- 3 miles/5K, 6 miles/10K, 13.1/Half Marathon, 26.2 miles/Marathon, 50K, 50 miles, Relay
- Trail Race
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This race marked my first-ever official ultra (I did devise a sort of ad-hoc ultra up Western Avenue for my friends, back in May, that took us the full length of Western plus a little additional to equal 30 miles for a friend's 30th at her behest ... I may have the best running friends ever), and so I might be biased, but I thought the race organizers did a terrific job, and I would highly recommend this race to anyone considering his or her first ultra.
- The volunteers were fantastic. It says a lot about a race if it inspires people to wake up before sunrise on a Saturday to be unfathomably kind to total strangers for hours, in this case in unseasonably cold weather, for no pay. These volunteers were so supportive and so friendly; they buoyed my spirits every time I passed an aid station.
- Speaking of, the aid stations were more than well-stocked. Everything you could have wanted was on hand, including chews, gels, candy, potato chips, actual potatoes, broth, electrolyte-filled liquids, water... and they refill your hydration system for you, so you don't have to struggle with that at mile 45.3.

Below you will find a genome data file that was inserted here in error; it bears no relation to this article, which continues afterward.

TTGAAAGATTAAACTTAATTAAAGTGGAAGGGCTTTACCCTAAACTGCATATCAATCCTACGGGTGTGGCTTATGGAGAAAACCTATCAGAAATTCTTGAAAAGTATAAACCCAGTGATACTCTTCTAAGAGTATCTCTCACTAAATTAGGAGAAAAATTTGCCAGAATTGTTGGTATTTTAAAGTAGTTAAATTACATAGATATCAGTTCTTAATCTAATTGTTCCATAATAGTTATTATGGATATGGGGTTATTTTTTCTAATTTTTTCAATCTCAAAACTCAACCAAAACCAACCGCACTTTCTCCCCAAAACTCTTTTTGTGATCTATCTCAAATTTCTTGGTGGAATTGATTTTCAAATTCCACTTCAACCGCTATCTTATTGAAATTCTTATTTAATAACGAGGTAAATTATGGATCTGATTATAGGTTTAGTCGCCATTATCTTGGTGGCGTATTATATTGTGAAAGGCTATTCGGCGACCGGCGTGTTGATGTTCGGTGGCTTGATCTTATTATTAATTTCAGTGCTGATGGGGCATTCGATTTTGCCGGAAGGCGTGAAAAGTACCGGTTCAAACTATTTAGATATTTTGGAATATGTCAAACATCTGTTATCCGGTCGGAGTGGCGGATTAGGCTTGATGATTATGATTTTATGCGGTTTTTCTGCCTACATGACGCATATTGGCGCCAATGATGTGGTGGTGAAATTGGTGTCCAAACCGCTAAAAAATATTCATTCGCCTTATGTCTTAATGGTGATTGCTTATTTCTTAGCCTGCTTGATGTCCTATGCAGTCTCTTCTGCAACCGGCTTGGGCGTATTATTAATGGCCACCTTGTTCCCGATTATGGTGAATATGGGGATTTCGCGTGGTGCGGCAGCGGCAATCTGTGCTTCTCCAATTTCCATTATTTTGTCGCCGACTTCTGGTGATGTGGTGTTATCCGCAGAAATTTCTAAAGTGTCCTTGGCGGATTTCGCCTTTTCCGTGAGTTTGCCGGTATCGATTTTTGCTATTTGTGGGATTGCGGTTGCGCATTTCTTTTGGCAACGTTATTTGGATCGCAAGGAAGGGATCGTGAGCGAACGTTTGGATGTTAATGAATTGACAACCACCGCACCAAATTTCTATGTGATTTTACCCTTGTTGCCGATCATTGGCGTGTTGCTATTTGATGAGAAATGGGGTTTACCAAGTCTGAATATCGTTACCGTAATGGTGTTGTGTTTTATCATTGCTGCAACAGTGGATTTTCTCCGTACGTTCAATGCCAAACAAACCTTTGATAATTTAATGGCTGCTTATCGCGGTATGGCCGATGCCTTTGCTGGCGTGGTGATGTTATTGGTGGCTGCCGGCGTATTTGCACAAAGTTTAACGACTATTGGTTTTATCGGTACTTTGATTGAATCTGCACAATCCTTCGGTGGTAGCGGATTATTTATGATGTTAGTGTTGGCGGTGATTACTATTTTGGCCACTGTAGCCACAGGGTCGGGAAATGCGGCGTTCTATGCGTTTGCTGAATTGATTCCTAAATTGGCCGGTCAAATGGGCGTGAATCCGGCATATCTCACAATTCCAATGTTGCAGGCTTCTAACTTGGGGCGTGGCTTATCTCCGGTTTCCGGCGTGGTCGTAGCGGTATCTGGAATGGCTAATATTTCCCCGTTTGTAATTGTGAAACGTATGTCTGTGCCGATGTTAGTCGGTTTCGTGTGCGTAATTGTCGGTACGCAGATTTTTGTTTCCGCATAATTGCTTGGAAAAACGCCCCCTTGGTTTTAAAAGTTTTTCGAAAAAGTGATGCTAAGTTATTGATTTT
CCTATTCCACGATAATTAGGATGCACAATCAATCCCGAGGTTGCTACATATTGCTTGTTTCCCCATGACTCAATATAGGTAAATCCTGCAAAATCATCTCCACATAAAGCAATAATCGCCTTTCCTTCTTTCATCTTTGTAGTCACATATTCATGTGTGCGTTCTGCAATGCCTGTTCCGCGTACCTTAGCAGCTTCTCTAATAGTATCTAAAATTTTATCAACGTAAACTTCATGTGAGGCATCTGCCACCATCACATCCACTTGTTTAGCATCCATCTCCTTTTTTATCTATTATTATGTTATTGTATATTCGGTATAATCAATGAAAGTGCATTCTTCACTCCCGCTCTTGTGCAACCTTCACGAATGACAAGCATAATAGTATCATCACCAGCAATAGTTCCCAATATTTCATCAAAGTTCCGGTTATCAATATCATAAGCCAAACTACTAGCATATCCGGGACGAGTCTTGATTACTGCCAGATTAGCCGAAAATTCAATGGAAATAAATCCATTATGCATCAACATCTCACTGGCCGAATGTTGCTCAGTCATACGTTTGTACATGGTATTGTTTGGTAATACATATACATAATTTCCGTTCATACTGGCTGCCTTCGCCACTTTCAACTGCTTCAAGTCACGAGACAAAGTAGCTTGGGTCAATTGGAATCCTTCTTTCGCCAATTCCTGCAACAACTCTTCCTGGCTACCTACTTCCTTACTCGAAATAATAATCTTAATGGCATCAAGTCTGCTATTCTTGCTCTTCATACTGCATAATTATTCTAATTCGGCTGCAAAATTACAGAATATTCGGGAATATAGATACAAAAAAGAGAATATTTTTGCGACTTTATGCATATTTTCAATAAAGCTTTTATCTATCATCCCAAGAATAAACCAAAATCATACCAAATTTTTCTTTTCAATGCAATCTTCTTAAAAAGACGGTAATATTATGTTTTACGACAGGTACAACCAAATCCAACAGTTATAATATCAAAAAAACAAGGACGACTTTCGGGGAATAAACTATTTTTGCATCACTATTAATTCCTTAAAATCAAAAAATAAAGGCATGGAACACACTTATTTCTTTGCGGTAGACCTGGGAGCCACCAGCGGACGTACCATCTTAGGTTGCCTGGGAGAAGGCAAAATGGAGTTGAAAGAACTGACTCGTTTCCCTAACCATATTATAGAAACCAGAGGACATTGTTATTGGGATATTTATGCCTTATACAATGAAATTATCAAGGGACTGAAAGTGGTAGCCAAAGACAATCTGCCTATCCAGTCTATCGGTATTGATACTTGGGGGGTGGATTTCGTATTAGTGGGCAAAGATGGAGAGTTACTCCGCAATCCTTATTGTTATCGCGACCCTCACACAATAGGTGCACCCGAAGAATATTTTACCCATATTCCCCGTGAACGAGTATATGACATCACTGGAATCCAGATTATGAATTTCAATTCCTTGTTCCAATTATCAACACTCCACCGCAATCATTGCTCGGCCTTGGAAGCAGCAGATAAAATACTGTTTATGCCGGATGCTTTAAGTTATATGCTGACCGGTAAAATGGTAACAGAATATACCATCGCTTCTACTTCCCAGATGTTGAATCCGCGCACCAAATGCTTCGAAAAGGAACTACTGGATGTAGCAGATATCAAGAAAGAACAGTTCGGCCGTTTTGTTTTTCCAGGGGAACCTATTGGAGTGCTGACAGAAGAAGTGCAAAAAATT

- The scenery was incredible. I had camped in the southern unit of Kettle Moraine before, but never explored the trails in any depth. Every time I made it up one of the many hills, I forced myself to stop and appreciate the view. It's a gorgeous, well-maintained state park, and I felt unbelievably lucky to be running it.
- Spectating is easy. My husband met me at every spectator station with no problem, and we were able to drive to the start of the race without any hassle. (If you camp in the Ottawa Lake campgrounds, which we did the night before and the night of, you can walk to the start/finish area. We drove because it was cold and I'm a huge baby.)
- Dean Karnazes was there to give out high-fives as we crossed the starting line, AND I saw him again at an aid station and on the trail. Running behind a running legend was very, very cool (although short-lived; he is, unsurprisingly, much faster than me.)
The swag wasn't much to speak of, but I gave it 3 stars because our packets did include a free pair of socks and because they were more minimal and environmentally friendly than most race-day bags. I appreciate not having to go home with a bunch of stuff I don't want and then have to discard. The T-shirts are blank at packet pick-up, but they screen-print them with your distance (at no additional charge), if you don't mind waiting until race day to receive the printed shirt.
Expo is rated 2 stars because there wasn't one, but the folks working packet pick-up were incredibly friendly.
In sum: Run this race if you've never run an ultra before. The small field ensures individualized attention, but the dedicated volunteers cheer for you as if you're in a big-city marathon.